Leslie Parise, PhD

Leslie Parise, PhD - Professor and Chair Professor & Chair of Biochemistry and Biophysics

Professor of Pharmacology (joint appointment)
PhD - University of Illinois, Chicago

HONORS AND AWARDS

  • American Assoc. for Biochemistry & Molecular Biology Elected Member, Public Advisory Committee   
  • Association of Medical & Graduate Departments of Biochemistry, Board of Directors
  • Member, AHA MidAtlantic Research Council           
  • Permanent Member, NIH HT Study Section
  • Associate Editor, Blood
  • Fellow, American Association for the Advancement of Science
  • Stewart-Niewiarowski Award for Women in Vascular Biology
  • Fellow, Executive Leadership in Academic Medicine

RESEARCH

Cancer and CIB

Cancerous tumor cells often proliferate rapidly. Some cancer cell types appear to be addicted to CIB1 for survival. We find that when we knockdown CIB1 in breast and neuroblastoma cancer cells, the cells die by an unusual mechanism that involves GAPDH translocation to the nucleus. We also find that this cell death appears to be so potent because loss of CIB1 causes two oncogenic pathways to fail: the PI3K/AKT pathway and the RAS/RAF/MEK/ERK pathway.  However, normal cells do not appear to be addicted to CIB1 for survival. Moreover, once tumors grow beyond a few mm in size, they require blood vessels to provide nourishment in order to grow further. Endothelial cells are essential for blood vessel formation. CIB1 is expressed in multiple cell types, including endothelial cells. We found that efficient tumor-induced blood vessel growth depends upon CIB1. If endothelial cells do not express CIB1, the cells grow more slowly and tumor-induced blood vessel formation is impaired. We have also generated a CIB1 knockout mouse and studied the consequences of a lack of CIB1 on tumor growth in vivo. These data suggest that CIB1 may be a promising anti-cancer target.

Platelets

Heart attacks, strokes and related thrombotic disorders kill more people each year in the US than any other disease. Circulating platelets, which normally aggregate at sites of vascular injury to prevent blood loss, also induce these thrombotic events. Under pathologic conditions, when the blood vessel has formed cholesterol-containing atherosclerotic plaques, these plaques can rupture, causing platelets become activated and aggregate at these sites, potentially completely blocking blood flow. We wish to better understand the biochemical pathways and mechanisms involved in platelet aggregation in order to identify new targets for drug development.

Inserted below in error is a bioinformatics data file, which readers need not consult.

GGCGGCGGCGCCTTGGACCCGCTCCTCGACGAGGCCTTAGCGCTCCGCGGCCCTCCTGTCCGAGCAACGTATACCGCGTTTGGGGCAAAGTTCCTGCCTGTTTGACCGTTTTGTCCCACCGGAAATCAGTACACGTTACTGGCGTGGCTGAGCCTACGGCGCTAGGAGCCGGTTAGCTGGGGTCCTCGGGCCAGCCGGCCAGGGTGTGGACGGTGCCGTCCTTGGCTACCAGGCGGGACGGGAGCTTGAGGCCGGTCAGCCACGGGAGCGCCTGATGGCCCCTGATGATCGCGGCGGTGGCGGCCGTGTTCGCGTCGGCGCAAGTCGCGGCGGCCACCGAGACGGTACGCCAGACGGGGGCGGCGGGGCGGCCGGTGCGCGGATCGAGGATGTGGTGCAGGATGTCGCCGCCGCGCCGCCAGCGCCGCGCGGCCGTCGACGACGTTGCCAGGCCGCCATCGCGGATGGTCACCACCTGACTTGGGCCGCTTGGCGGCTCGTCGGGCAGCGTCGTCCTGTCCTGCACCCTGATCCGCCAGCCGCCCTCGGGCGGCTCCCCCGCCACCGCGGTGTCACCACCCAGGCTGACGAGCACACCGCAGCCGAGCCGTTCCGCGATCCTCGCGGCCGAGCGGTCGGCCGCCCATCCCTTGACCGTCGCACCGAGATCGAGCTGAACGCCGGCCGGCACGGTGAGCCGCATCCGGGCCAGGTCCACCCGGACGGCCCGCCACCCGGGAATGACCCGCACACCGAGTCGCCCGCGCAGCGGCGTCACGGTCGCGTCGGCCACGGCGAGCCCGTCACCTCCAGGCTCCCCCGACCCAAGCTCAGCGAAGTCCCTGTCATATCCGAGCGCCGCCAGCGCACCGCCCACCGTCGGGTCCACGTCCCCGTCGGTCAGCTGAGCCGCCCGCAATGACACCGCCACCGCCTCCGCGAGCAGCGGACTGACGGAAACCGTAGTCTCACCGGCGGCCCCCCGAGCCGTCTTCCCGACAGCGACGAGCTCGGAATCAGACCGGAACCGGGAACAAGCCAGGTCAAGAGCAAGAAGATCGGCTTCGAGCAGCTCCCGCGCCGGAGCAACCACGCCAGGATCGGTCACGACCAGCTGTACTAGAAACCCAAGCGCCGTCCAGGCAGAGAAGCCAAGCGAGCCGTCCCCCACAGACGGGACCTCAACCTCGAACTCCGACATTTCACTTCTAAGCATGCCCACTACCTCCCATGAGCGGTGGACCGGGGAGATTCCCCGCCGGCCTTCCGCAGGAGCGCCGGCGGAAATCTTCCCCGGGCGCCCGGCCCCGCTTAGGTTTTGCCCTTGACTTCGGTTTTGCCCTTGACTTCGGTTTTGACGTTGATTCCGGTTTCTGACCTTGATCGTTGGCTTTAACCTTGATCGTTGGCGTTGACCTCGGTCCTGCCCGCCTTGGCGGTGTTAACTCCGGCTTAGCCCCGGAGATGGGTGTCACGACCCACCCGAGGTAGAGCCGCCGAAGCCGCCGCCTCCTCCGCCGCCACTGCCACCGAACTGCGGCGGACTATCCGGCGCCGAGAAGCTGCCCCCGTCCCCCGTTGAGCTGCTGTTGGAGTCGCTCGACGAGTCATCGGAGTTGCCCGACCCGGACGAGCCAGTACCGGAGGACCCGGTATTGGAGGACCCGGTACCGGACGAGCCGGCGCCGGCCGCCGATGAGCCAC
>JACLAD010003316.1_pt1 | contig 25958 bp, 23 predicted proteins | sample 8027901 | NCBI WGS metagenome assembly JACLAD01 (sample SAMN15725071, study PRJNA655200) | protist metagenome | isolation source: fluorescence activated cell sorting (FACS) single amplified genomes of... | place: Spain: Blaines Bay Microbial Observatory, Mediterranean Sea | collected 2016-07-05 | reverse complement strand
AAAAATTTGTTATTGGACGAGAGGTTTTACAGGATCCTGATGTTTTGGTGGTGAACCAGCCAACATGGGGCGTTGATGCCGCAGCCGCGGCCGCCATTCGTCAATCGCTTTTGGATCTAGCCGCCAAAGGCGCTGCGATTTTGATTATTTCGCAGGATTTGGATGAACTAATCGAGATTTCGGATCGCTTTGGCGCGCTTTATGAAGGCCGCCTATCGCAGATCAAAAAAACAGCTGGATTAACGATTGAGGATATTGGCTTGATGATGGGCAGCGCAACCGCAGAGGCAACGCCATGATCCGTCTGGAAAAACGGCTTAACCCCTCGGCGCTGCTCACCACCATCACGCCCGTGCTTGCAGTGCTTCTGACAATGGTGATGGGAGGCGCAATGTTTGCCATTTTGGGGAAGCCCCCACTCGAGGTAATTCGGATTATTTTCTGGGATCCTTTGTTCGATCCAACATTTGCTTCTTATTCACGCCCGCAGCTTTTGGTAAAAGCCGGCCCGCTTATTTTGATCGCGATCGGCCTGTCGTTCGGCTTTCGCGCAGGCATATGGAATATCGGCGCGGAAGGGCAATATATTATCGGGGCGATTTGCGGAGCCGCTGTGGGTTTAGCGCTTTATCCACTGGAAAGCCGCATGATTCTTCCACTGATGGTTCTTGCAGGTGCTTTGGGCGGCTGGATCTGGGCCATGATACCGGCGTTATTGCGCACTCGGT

In our newest platelet projects we have:

  1. Used a chemical proteomics approach to identify an enzyme, never before described in platelets, that is required for platelet activation and aggregation. Rotation projects are available to further characterize the mechanism of action of this enzyme and to use proteomic approaches to identify additional enzymes critical for platelet activation.
  2. Improved a platelet-like cell line for use in high throughput screening assays to identify new anti-platelet drug targets. Rotation projects are available to help us further optimize this cell line for RNAi or small molecule screening.

Sickle Cell Disease

Sickle cell patients suffer from painful vaso-occlusive crises, which are believed to be due to the abnormal adhesion of multiple blood cell types to the blood vessel wall. These cell types appear to include the red cells themselves, white cells and platelets. This adhesion blocks blood flow in capillaries and causes severe pain and organ damage. Our lab is interested in understanding the mechanisms of the vaso-occlusive crisis. We previously discovered that the sickle cell has the ability to upregulate its state of adhesion in response to physiologic/pathologic agonists such as thrombospondin and epinephrine. This is an important discovery, since signal transduction pathways in sickle cells are not well characterized, but are likely to provide drug targets to control vaso-occlusive crises.